These days the price of a standard civilian hit-job can run as high as $2 million. That’s not the price to get the job done — that’s the price if one of your underlings gets caught. The whole inflationary spiral started with one dumb yakuza stiffing McDonald’s on the price of a cheeseburger in Kyoto a few years ago.
In August of 2008, three months after countermeasures laws went into effect, the Yamaguchi-gumi boss found himself dealing with one of his low-ranking underling’s unpaid McDonald’s tab. That’s because Japan’s approach to its major organized crime groups (there are 22) is to regulate rather than ban. They exist in the open with office buildings, business cards, and even company songs. The yakuza are Crime Incorporated. And in Japan, the CEO has to take responsibility for the screw-ups under his command.A 38-year-old Yamaguchi-gumi member had ordered burger combo at a drive-through in Kyoto. He picked up his order, but then claimed since his meal had gotten wet in the rain, he owed nothing, and drove off clutching his burger and fries. (It’s unclear whether it was a plain hamburger or a cheeseburger, accounts vary, but it was definitely not a happy meal.) Several days later, a bill arrived at the Yamaguchi-gumi headquarters in Kobe from a very angry McDonald’s manager. The organization paid.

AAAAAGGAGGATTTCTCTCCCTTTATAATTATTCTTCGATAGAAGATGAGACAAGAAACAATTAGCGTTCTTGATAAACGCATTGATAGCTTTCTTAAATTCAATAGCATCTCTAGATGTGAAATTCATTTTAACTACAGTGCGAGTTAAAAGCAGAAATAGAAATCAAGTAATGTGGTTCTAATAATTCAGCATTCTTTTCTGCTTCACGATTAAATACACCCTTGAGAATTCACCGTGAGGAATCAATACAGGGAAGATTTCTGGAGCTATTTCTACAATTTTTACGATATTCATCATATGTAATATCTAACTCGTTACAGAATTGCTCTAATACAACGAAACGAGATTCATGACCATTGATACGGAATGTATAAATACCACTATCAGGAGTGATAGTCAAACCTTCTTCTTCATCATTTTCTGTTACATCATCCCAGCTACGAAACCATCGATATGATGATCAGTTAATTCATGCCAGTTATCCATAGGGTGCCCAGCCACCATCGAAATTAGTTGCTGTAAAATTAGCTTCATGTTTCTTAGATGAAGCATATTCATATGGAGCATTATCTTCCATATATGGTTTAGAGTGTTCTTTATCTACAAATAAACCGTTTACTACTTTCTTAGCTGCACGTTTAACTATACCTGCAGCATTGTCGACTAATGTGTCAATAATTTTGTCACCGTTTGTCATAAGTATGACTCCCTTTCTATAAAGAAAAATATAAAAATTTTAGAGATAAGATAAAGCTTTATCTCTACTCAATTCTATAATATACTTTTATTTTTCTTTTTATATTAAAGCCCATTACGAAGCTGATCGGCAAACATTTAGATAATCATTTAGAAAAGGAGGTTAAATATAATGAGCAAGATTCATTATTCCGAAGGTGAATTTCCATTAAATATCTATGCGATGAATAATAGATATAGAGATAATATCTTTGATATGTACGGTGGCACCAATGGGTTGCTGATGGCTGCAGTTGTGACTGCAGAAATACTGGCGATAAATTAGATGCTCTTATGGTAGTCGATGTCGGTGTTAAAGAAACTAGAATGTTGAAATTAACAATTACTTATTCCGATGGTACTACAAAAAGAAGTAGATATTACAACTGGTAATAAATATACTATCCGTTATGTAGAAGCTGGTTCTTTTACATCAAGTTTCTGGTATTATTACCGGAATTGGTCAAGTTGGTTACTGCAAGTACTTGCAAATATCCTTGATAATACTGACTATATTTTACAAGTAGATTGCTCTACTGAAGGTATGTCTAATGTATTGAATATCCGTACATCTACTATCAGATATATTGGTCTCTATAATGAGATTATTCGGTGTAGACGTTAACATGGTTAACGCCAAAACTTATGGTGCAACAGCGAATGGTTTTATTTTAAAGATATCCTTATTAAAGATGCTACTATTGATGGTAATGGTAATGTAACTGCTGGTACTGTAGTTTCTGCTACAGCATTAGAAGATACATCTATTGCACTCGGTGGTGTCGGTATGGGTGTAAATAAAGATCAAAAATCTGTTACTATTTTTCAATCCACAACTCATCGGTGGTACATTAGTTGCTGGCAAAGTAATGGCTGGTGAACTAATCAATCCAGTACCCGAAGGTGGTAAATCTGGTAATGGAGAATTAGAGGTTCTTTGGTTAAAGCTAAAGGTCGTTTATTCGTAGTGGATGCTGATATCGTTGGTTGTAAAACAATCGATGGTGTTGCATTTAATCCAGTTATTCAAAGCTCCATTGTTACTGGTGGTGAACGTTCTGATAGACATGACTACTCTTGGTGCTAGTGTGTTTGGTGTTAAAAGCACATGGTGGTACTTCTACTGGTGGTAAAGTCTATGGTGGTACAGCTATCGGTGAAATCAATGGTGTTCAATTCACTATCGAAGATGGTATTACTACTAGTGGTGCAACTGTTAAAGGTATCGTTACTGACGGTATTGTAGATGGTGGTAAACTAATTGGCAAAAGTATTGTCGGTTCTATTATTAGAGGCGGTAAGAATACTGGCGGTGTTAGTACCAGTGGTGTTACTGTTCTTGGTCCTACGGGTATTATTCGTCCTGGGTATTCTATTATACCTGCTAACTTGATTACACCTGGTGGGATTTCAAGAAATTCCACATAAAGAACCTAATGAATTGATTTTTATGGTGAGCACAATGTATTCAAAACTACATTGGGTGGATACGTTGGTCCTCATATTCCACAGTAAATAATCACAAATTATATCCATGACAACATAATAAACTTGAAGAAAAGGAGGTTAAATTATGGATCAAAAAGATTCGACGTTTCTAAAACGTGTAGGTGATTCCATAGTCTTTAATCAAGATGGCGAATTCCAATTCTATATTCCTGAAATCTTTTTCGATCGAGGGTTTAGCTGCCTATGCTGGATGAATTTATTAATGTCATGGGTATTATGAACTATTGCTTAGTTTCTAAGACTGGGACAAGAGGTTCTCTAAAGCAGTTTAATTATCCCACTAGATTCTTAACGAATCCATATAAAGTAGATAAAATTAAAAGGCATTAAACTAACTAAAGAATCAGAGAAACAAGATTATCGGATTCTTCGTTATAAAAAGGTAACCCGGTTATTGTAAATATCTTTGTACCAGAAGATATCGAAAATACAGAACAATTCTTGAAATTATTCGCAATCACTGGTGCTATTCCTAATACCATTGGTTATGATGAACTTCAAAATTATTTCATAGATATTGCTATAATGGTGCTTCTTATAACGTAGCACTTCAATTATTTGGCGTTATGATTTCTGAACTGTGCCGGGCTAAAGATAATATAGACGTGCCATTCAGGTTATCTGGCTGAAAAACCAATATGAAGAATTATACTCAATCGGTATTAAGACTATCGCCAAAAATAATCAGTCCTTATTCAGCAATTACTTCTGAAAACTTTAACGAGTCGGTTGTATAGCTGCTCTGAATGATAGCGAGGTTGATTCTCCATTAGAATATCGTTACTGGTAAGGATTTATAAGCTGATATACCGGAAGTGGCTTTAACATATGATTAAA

The cheeseburger compensation was just the start of a series of legal headaches for the Yamaguchi-gumi and other yakuza groups.